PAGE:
Market Commentary and Intraday News
Campbell Soup closing 2 plants, cutting 700 jobs
265 days ago
By CANDICE CHOI and MICHELLE CHAPMAN
(AP:NEW YORK) Campbell Soup is closing two U.S. plants and cutting more than 700 jobs as it looks to trim costs amid declining canned soup consumption.
The world's largest soup maker said Thursday that it will close a plant in Sacramento, Calif., that has about 700 full-time workers. The plant, built in 1947, is the company's oldest in the U.S. and has the highest production costs in the company's system.
It is one of the company's four major soup plants in the U.S.
Campbell also plans to shutter one of its two spice plants in the country; that plant is in South Plainfield, N.J. and has 27 employees. Production will be shifted to the other plant in Milwaukee.
The announcement comes as Campbell looks to reinvent itself with dozens of new soup flavors and sauces intended to lure younger consumers. Many of the new products come in pouches designed to convey a fresher feel, rather than the iconic steel cans that built the company into a powerhouse.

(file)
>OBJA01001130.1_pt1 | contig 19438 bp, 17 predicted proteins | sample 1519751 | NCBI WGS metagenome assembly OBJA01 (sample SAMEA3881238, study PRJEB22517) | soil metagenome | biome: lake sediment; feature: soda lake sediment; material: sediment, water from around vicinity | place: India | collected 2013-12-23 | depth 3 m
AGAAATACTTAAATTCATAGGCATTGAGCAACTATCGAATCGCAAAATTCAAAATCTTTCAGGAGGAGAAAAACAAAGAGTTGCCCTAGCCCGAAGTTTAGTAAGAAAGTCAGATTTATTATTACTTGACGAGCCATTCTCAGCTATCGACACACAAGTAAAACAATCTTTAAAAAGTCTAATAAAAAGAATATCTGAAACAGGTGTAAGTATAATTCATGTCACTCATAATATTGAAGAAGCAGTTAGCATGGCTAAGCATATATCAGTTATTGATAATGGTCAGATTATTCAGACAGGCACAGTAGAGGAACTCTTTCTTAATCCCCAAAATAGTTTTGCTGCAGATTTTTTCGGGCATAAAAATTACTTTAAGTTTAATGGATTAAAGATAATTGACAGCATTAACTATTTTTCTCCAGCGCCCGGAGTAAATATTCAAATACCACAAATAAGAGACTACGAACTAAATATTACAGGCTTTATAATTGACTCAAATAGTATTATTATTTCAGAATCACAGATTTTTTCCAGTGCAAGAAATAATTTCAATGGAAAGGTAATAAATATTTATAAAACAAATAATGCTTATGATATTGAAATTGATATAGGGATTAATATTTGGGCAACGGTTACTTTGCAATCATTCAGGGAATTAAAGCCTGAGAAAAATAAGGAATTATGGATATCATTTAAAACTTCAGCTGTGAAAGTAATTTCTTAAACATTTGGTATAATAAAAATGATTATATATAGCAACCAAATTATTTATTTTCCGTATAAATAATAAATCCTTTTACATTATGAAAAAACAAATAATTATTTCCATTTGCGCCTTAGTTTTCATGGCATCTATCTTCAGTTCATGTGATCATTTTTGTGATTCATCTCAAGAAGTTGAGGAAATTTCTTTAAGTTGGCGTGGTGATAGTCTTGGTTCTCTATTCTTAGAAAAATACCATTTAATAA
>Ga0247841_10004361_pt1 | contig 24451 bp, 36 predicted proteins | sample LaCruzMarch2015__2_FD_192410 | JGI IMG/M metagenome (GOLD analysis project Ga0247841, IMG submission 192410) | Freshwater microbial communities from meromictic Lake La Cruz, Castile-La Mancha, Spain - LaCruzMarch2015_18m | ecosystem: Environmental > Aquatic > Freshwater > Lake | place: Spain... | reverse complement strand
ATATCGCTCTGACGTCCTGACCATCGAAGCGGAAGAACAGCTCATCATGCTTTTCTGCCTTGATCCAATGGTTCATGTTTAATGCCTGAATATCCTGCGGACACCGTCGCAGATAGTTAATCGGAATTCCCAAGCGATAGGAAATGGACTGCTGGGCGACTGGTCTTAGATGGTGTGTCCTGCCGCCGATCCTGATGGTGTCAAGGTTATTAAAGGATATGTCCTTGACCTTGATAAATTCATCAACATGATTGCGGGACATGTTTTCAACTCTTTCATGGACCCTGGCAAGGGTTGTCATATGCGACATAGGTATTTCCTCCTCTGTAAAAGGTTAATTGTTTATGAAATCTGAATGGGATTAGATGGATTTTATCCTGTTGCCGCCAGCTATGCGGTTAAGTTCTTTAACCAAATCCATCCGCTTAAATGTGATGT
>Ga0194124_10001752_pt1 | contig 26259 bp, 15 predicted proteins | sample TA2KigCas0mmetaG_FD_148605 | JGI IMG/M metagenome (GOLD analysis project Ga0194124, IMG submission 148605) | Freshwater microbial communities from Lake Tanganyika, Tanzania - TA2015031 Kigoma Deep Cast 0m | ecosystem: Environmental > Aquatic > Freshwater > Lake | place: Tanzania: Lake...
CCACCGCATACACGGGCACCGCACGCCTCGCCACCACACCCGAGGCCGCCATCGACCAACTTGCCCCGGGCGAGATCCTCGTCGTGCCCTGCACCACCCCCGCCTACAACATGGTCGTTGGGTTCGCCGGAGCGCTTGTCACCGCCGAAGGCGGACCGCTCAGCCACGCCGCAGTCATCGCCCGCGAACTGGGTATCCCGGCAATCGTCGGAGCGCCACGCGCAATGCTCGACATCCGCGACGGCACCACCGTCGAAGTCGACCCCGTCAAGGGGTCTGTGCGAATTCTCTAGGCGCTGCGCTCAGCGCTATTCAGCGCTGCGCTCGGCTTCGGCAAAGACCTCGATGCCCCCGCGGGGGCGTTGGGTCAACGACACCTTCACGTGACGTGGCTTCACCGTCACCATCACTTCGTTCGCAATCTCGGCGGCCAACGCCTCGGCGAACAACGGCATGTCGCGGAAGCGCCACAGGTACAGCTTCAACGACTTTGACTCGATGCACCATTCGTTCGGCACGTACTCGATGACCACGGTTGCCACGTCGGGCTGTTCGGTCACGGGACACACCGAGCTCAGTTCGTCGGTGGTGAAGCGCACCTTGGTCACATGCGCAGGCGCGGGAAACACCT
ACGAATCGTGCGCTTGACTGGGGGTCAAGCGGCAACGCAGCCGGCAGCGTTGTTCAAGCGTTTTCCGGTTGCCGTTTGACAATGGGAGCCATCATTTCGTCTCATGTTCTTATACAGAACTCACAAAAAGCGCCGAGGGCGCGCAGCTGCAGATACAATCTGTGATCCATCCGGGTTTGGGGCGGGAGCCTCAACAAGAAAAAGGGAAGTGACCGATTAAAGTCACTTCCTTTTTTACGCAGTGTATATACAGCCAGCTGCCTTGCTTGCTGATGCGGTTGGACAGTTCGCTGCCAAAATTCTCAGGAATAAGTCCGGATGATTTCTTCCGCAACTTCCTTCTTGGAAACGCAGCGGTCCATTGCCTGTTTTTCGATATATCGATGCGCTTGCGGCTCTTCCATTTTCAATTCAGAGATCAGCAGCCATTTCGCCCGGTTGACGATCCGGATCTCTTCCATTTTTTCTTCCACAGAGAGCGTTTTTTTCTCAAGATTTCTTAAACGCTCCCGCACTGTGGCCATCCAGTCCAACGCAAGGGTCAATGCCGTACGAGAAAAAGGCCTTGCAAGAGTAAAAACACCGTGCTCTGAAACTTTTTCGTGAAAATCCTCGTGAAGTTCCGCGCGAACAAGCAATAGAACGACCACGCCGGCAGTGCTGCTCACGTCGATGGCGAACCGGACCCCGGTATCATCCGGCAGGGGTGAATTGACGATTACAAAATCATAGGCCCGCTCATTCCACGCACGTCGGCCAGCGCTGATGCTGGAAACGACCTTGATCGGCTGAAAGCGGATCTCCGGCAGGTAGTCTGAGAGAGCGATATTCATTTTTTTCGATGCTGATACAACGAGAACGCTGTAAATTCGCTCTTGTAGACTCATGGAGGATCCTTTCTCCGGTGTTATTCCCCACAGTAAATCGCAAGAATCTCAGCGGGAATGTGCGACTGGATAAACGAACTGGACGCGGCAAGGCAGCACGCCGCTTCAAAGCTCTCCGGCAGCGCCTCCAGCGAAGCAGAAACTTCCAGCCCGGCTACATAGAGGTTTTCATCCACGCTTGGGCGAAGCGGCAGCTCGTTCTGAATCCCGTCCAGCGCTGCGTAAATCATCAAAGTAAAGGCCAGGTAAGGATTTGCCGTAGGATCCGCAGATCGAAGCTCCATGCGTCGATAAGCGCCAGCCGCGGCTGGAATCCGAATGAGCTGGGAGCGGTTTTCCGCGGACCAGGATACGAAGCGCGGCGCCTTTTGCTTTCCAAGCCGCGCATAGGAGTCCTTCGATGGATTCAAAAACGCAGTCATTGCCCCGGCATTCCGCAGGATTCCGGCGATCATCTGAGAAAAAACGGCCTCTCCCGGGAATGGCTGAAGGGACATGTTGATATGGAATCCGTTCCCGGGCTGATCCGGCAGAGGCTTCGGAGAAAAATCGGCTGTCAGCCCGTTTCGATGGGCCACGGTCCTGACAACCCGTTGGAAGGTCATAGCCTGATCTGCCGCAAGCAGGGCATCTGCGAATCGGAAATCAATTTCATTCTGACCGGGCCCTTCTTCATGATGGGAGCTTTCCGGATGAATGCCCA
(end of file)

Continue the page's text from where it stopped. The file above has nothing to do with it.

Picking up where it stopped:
A Campbell spokesman, Anthony Sanzio, said that those new soup pouches are not currently made at its soup plants but are co-manufactured with another party.
Campbell has been struggling to fix its soup business amid evolving consumer tastes. Over the past decade, overall canned soup consumption is down 13 percent, according to the research firm Euromonitor International, as fresh soups have become more widely available at supermarkets and restaurants. Campbell's share of the market has also declined to 53 percent, down from 67 percent a decade earlier amid rising competition.
Campbell Soup Co. currently has about 19,900 employees globally. The company said the California plant is expected to close by July 2013 and the New Jersey plant by March 2013.
The Camden, N.J.-based company expects the closings to result in about $115 million in pre-tax costs. Its actions will also require approximately $27 million in capital spending.
Annual savings are predicted to be about $30 million starting in fiscal 2016.
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